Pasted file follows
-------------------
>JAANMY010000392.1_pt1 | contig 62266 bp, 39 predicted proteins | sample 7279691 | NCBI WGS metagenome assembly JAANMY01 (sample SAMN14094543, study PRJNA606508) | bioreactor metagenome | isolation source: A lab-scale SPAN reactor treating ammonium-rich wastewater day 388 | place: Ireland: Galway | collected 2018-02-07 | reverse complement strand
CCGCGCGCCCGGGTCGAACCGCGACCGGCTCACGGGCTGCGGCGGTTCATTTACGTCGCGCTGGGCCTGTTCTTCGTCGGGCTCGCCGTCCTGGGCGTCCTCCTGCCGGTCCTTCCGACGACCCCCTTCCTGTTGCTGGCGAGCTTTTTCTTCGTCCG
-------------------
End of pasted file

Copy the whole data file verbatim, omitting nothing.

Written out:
>JAANMY010000392.1_pt1 | contig 62266 bp, 39 predicted proteins | sample 7279691 | NCBI WGS metagenome assembly JAANMY01 (sample SAMN14094543, study PRJNA606508) | bioreactor metagenome | isolation source: A lab-scale SPAN reactor treating ammonium-rich wastewater day 388 | place: Ireland: Galway | collected 2018-02-07 | reverse complement strand
CCGCGCGCCCGGGTCGAACCGCGACCGGCTCACGGGCTGCGGCGGTTCATTTACGTCGCGCTGGGCCTGTTCTTCGTCGGGCTCGCCGTCCTGGGCGTCCTCCTGCCGGTCCTTCCGACGACCCCCTTCCTGTTGCTGGCGAGCTTTTTCTTCGTCCG